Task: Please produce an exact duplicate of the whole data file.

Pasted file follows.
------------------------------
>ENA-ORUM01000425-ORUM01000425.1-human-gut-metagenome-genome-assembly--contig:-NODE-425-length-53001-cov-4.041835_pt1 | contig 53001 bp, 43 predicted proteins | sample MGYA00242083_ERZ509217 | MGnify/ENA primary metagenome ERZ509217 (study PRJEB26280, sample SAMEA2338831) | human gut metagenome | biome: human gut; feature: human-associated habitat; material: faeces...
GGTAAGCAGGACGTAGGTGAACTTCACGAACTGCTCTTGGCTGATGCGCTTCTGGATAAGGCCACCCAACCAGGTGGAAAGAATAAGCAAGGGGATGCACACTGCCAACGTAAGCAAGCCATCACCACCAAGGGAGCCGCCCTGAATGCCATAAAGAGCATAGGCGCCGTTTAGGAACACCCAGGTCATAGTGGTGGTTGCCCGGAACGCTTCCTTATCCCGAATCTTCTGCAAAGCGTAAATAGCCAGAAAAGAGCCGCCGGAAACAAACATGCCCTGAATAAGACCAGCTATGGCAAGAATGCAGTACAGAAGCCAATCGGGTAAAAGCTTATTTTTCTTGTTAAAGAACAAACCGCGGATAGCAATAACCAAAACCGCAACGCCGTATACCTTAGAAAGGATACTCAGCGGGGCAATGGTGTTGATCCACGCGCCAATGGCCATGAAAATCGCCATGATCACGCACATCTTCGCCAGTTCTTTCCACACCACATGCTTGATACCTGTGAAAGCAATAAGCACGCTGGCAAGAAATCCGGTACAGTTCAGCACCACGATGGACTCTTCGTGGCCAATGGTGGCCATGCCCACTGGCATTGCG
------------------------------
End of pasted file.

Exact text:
>ENA-ORUM01000425-ORUM01000425.1-human-gut-metagenome-genome-assembly--contig:-NODE-425-length-53001-cov-4.041835_pt1 | contig 53001 bp, 43 predicted proteins | sample MGYA00242083_ERZ509217 | MGnify/ENA primary metagenome ERZ509217 (study PRJEB26280, sample SAMEA2338831) | human gut metagenome | biome: human gut; feature: human-associated habitat; material: faeces...
GGTAAGCAGGACGTAGGTGAACTTCACGAACTGCTCTTGGCTGATGCGCTTCTGGATAAGGCCACCCAACCAGGTGGAAAGAATAAGCAAGGGGATGCACACTGCCAACGTAAGCAAGCCATCACCACCAAGGGAGCCGCCCTGAATGCCATAAAGAGCATAGGCGCCGTTTAGGAACACCCAGGTCATAGTGGTGGTTGCCCGGAACGCTTCCTTATCCCGAATCTTCTGCAAAGCGTAAATAGCCAGAAAAGAGCCGCCGGAAACAAACATGCCCTGAATAAGACCAGCTATGGCAAGAATGCAGTACAGAAGCCAATCGGGTAAAAGCTTATTTTTCTTGTTAAAGAACAAACCGCGGATAGCAATAACCAAAACCGCAACGCCGTATACCTTAGAAAGGATACTCAGCGGGGCAATGGTGTTGATCCACGCGCCAATGGCCATGAAAATCGCCATGATCACGCACATCTTCGCCAGTTCTTTCCACACCACATGCTTGATACCTGTGAAAGCAATAAGCACGCTGGCAAGAAATCCGGTACAGTTCAGCACCACGATGGACTCTTCGTGGCCAATGGTGGCCATGCCCACTGGCATTGCG